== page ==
Formulated independently in the 1970s by computer scientists Stephen Cook and Leonid Levin, the P versus NP problem -- or, "P = NP," as it is often referred to -- is a question of how easy it is to solve a given problem with a computer. The letter P represents problems that have been shown to be feasible to solve, meaning, the time to compute a solution is not out of reach; and the solution to which is also easy to verify, meaning, to check that the answer is correct.
The letters NP, by contrast, stand for problems whose answer is also relatively easy to verify, just like P, but for which there is no easy way known to compute a solution. It's common to cite the game Sudoku as an example of NP: any filled-in Sudoku game can be quite easily checked for accuracy, but the task of finding a solution grows exponentially in terms of time required as the game grid gets larger. (If you want to dive into the heavy theoretical details of P = NP, try Cook's 2000 paper on the problem.)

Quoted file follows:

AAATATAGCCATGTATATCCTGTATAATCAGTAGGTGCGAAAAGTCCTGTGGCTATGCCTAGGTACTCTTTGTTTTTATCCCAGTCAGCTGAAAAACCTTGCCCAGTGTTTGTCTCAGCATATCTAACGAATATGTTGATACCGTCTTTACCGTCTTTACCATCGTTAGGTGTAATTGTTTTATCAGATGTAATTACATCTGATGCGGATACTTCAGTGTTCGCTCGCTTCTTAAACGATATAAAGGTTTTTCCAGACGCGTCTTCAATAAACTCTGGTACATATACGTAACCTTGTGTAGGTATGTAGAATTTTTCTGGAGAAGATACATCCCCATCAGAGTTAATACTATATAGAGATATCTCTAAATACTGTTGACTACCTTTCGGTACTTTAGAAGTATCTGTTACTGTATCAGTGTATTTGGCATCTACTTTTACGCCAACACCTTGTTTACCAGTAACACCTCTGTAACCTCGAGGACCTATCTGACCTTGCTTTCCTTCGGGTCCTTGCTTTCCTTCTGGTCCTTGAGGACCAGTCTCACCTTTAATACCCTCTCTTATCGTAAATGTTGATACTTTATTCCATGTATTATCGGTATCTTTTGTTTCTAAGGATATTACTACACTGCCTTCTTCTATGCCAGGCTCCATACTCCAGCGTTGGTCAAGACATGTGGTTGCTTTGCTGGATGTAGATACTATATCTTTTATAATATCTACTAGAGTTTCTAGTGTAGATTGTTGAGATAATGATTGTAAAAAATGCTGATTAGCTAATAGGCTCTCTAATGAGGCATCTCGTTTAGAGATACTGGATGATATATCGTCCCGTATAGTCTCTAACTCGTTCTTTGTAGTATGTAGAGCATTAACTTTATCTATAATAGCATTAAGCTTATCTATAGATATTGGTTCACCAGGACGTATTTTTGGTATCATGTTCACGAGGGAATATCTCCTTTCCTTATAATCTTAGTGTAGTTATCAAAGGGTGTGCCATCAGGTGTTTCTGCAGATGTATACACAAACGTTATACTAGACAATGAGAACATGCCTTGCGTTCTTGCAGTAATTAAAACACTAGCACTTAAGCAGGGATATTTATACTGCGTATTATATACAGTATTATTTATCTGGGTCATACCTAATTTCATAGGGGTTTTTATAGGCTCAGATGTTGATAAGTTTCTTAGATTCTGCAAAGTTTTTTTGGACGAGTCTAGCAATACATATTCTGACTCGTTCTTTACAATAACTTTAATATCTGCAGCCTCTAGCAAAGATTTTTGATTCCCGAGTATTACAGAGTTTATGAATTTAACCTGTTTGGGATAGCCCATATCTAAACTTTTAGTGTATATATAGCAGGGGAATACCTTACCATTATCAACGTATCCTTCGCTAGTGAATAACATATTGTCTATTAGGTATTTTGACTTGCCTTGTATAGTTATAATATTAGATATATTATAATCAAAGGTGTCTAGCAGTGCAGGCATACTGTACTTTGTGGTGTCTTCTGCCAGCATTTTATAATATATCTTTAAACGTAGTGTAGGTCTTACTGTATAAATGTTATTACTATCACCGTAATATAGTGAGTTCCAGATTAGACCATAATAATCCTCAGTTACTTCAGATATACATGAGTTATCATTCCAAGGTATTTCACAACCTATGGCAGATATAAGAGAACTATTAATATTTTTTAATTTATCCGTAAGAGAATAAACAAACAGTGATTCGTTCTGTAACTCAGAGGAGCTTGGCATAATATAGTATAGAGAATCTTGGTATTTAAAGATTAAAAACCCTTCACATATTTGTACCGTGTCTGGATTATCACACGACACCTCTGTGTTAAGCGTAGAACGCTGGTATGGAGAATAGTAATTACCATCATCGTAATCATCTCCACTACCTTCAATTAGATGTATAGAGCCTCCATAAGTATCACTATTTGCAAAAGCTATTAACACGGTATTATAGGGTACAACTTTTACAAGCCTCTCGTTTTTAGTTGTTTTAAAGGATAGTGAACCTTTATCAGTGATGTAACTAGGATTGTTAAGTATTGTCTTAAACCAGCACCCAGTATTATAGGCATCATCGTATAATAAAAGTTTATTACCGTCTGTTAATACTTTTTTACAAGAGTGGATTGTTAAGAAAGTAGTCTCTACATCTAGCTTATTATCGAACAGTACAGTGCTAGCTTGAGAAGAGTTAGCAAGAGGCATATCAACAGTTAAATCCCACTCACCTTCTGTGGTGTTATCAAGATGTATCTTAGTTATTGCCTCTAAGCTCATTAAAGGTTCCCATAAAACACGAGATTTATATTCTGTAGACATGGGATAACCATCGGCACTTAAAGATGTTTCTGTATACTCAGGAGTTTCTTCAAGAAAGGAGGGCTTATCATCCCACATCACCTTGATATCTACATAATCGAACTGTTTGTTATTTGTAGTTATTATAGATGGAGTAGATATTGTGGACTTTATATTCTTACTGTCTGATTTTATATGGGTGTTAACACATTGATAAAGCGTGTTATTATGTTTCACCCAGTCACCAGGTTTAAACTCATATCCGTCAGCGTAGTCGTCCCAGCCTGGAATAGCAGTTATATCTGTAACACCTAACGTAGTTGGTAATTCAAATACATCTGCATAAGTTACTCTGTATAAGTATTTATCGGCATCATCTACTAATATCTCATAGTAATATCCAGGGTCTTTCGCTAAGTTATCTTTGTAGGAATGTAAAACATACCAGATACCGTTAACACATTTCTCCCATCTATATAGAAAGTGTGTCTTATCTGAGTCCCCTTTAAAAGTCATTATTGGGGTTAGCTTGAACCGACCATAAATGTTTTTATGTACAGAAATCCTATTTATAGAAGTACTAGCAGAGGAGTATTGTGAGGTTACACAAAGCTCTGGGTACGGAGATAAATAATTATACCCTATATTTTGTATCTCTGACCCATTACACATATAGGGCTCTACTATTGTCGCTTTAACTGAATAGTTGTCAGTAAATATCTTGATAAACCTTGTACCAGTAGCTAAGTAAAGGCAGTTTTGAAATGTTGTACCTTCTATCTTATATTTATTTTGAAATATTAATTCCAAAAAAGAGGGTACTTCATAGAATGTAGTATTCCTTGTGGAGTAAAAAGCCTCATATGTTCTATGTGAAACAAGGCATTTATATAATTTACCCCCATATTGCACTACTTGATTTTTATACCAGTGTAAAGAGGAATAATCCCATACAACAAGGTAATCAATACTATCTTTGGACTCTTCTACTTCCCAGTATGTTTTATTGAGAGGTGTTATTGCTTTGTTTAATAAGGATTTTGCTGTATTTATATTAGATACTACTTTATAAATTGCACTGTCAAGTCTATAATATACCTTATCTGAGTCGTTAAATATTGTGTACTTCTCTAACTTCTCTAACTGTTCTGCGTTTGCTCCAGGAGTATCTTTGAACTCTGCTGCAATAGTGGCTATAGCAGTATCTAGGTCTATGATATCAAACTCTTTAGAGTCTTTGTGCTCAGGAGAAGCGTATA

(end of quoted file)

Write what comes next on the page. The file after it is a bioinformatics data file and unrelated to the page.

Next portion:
The problem, then, Does P = NP? asks whether those problems that we think are hard to solve, NP, but which we know are easy to verify, might actually turn out to be both easily verified and easily solved, just like P problems.
A negative answer, that P doesn't equal NP, would mean some problems are beyond the ability of computers to solve even with tremendous computing budgets -- an upper bound on computing, in other words. Challenges such as cracking some encryption would then seem more formidable, beyond computing's reach.